The big question has been answered — the Windsor Spitfires are selling off. General manager Warren Rychel made the first move on Thursday by sending a key member of the 2017 Memorial Cup roster to the Eastern Conference.
Late Thursday morning, Rychel traded veteran forward and team captain Aaron Luchuk to the Barrie Colts in exchange for 17-year-old forward Curtis Douglas, Sudbury’s second-round pick in 2021, Barrie’s second-round pick in 2022 and Barrie’s third-round pick in 2024.
In Luchuk deal, the Spitfires receive @curtisdouglas17, SUD's 2nd in 2021, BAR's 2nd in 2022 and BAR's 3rd in 2024. On our way to meet up with Looch for some video before he leaves (shortly). Full story a little later on.
— Windsor Spitfires (@SpitsHockey) December 14, 2017
It was a sudden and difficult move, but not an unexpected one, and it’s a clear indication of the Spitfires’ upcoming rebuild.
Luchuk Was Mr. Everything
Luchuk’s time in Windsor was everything a fan and team could hope for. Drafted by the Spitfires in in the fourth round of the 2013 OHL Draft, Luchuk spent a season in LaSalle Jr. B to develop his craft.
In 2014-15, he came onto the scene with 23 points in 67 games for the Spitfires. Luchuk followed that up with a 27-goal campaign in 2015-16 and a 28-goal campaign in 2016-17. He also scored the 2017 Memorial Cup-winning goal against the Erie Otters.
Luchuk was named the Spitfires’ captain at the start of the 2017-18 season and immediately showed he could live up to the billing. Through 30 games, he was already at 28 goals and 51 points. Those totals include 17 points on the power play and four points while shorthanded. Add in his league-leading 478 faceoff wins and you’ve got a complete player.
Not only was Luchuk a wizard on the ice, but he was consistently in the community. He routinely got involved in team events and was always approachable. This was his team, the players and fans adored him, and he’s certainly going to be a hard person to replace, in all aspects.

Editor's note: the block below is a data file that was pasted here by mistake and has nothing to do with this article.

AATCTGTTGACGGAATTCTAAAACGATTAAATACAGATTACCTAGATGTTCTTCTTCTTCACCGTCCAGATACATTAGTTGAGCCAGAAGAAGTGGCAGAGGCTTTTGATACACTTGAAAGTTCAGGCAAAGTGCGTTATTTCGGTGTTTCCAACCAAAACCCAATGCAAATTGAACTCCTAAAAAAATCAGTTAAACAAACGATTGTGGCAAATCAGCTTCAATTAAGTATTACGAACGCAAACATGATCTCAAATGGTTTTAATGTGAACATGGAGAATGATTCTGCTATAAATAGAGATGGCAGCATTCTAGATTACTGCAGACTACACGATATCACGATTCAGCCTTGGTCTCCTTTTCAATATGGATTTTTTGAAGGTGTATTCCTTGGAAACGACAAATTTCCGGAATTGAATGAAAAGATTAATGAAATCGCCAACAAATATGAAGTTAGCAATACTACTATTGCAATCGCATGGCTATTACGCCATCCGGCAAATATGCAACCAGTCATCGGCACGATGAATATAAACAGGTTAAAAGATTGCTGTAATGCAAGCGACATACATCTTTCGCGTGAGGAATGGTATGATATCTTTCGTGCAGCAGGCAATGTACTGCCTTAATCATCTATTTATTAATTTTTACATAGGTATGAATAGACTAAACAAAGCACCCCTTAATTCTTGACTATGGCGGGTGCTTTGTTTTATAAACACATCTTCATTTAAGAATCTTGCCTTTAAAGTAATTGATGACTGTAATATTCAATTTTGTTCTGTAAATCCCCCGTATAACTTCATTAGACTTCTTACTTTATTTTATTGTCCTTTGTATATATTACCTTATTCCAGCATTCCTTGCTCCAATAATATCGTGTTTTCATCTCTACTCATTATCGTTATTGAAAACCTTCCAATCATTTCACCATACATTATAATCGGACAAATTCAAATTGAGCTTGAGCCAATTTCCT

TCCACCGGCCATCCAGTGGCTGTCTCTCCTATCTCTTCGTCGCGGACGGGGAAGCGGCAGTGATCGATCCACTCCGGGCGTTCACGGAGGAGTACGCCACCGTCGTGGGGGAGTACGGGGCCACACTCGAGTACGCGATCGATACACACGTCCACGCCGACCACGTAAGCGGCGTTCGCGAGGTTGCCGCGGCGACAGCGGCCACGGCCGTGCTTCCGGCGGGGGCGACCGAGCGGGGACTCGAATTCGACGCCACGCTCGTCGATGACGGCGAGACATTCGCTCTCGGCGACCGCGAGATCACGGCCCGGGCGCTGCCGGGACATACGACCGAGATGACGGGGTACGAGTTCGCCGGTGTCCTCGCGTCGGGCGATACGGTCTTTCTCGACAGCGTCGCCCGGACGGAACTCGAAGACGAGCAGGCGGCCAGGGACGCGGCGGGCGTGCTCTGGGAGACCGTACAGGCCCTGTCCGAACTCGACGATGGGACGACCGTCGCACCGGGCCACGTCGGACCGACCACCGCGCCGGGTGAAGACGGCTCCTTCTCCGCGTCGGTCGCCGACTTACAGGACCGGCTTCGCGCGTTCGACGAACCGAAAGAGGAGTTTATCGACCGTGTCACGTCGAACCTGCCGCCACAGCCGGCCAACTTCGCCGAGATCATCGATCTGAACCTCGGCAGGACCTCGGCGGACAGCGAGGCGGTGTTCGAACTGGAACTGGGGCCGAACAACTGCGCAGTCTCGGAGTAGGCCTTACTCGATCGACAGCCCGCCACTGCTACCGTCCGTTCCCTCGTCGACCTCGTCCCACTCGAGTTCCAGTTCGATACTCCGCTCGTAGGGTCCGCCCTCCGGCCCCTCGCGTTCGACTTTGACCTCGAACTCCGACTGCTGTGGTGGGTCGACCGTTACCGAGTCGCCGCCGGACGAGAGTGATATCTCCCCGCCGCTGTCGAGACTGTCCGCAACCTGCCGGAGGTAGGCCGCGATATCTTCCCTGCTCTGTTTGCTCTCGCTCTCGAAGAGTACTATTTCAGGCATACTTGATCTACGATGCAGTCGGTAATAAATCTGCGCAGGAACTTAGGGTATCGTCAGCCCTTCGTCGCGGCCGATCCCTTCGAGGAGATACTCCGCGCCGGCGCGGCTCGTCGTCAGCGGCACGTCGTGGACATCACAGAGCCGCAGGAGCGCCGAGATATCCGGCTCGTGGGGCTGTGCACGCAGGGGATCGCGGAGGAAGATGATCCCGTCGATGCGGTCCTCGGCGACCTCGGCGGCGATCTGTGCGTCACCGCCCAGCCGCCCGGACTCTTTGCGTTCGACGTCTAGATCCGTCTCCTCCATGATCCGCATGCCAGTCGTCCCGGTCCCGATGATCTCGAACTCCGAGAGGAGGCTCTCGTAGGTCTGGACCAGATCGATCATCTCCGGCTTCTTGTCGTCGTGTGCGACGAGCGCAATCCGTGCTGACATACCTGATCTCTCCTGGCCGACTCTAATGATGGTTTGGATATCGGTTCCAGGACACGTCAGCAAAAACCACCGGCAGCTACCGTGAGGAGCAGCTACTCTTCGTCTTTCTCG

Make no mistake; while he gets a chance at a second Memorial Cup, it’s not an easy situation for anyone in Windsor.
Teach Spitfires How to Dougy
While the Spitfires lose a lot, they also gain plenty. Coming back is a player that was sorely needed.
The 6-foot-8, 234-pound Douglas comes in as a prospect for the 2018 NHL Draft. After nine points and 19 penalty minutes in 53 games for the Colts in 2016-17, he has broken out with 18 points and 37 penalty minutes in 28 games this season. He’s a power forward who’s not only able to score but also hit and protect with enthusiasm.
After the Spitfires traded veteran Hayden McCool to Oshawa earlier this season, they were without a grinding power forward. Now, they have their guy.
The picks were a big part of the deal for the Spitfires, too. Rychel went big for the Memorial Cup last season, dealing away several picks. As a result, they were lacking second and third-round picks from 2018 through 2022.
The deal gives Windsor three valuable picks in the long term that could be used in a variety of ways. The picks are well into the future but it’s expected that any picks acquired before the Jan. 10 trade deadline will fill in the gaps.
Tough but Necessary for Future
Deals like this show the tough, human side of the business. Nobody wants to see a player leave when he means this much to a city. Luchuk was everything the Spitfires had hoped for and he was a fixture in the region.
There are some positives for the Spitfires to look at, though. They gain a highly-touted prospect who was listed as a ‘C’ prospect (expected to be drafted in rounds 4-6) in the November edition of the NHL Central Scouting’s “Players to Watch” list, on top of much-needed picks. Those will bode well for the future.
It’s a tough day in Windsor but the start of a new era. It’s also likely the first of many moves before the deadline. The first domino has fallen.
I’m a resident of Windsor, ON and a graduate of St Clair College Journalism and New Media program as well as the University of Windsor Communication, Media, and Film program. I’ve been a junior hockey fan (specifically the Windsor Spitfires) for 30-years and have written about/photographed junior hockey since about 2005.